Sunday, August 31, 2008

A Coney Island thrill ride

Coney Island Aesthetics

When Carol Albert sold Astroland, the largest amusement park on Coney Island, to developer Thor Equities in 2006 it sounded the death knell for a singular aesthetic style.

The Coney Island aesthetic is both organic and completely artificial. It hovers between eras, arching backwards towards the dawn of electric light when Luna Park’s thousands of bulbs were an attraction unto itself, and into the 1970’s when New York City helped give birth to a new urban art called graffiti.

This riot of styles, colors, sights and sounds retains a cohesiveness that marks it as a unique aesthetic, different from other amusement parks in America. Coney Island isn’t a well-planned and minutely detailed corporate entity such as Disneyland or Six Flags. It has come about in fits and starts and has taken over a century to become what it is today.

It also differs greatly from the midways of state and county fairs. I recently spent time at both the Dutchess and Columbia County Fairs where temporary midways are put up each year. Besides a sense of impermanence that you won’t find at Coney Island, the art that decorates the facades of the various rides is strikingly different from that found at Astroland and the other parks.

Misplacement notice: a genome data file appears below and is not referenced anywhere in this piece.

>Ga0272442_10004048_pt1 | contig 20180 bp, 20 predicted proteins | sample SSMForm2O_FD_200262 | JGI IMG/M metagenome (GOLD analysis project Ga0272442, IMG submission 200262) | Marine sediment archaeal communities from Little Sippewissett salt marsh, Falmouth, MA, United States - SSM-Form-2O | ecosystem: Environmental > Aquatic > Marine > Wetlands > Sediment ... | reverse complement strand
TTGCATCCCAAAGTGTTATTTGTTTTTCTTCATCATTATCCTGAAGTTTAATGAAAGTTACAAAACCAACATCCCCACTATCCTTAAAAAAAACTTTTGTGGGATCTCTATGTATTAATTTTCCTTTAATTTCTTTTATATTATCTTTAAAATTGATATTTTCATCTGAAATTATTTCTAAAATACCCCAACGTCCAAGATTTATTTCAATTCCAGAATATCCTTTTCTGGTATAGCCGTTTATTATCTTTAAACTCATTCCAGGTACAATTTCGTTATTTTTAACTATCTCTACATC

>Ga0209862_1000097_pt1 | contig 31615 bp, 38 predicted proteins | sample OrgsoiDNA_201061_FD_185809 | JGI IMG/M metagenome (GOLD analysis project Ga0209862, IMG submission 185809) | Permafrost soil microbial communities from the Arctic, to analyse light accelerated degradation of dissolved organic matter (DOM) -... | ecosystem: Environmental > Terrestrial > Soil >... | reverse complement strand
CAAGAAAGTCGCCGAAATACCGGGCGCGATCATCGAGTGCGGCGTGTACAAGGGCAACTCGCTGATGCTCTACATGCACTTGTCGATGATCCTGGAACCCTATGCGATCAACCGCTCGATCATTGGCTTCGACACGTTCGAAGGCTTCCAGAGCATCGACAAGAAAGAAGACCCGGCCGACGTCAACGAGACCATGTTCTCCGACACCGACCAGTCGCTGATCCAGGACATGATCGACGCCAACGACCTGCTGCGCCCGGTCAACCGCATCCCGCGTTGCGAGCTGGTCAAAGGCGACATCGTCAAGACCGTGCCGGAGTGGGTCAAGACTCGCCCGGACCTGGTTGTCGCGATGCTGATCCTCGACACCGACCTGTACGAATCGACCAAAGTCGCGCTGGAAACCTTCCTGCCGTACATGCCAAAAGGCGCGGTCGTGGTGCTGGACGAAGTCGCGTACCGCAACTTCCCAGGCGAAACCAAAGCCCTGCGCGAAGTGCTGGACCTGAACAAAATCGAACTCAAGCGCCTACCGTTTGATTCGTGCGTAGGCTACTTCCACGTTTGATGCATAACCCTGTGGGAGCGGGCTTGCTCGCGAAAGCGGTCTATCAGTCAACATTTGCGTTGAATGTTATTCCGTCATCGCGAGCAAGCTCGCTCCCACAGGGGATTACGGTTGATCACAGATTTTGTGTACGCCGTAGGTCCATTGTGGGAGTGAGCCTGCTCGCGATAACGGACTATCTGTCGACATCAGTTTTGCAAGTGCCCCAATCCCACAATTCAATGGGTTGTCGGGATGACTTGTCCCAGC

The airbrushed images of the thrill rides at the fairs I visited had a cleaner, more comic-book graphics edge to them. On closer inspection I found that many of the artists were from California.

At Coney Island the designs seem slightly denser with more detail and imagery condensed into the available space.

The Coney Island aesthetic extends to the characters that inhabit it. The summer before I moved to New York, in 2001, I spent a long lazy afternoon drinking at Ruby’s Bar on the boardwalk. I spoke with the barkers and carnies discussing everything from Cajun music to the history of the Island. Many had lived the lives of itinerant workers, moving from the oil fields of the South to various other jobs around the country before finding a semi-permanent home at Coney Island.

I drank with a man named “Shorty” that day, who I still occasionally see when I go to Coney Island. He is originally from Nova Scotia and came from Acadian stock, the same people who settled the part of Louisiana where I’m from. He was a good representative of the carnie breed. He had a restless energy that seemed to have found its match in the bright lights and endless motion of the carnival. After a life of movement he had found a place that matched his temperament. With the demise of Astroland the old time carnies will probably have to move on, like the artists, cranks, thinkers and blue-collar workers have had to do from successive NYC neighborhoods.

Coney Island may have been the last real place left in New York. Times Square was stripped of any local color and history with its "revitalization" in the 1990's. The Bowery, a working class entertainment haven lined with theaters and bars in the 19th century, later gave rise to the youth oriented Punk scene in the 1970’s. Now it is home to trendy boutiques and a Whole Foods Market.

The question now remains: what will the future hold? Equities’ firm has proposed a multi-billion dollar entertainment complex with hotels, an in-door water park and lots of shopping opportunities. Based on their other projects, I believe the new park will be clean, well integrated and bland—the perfect post-modern American structure.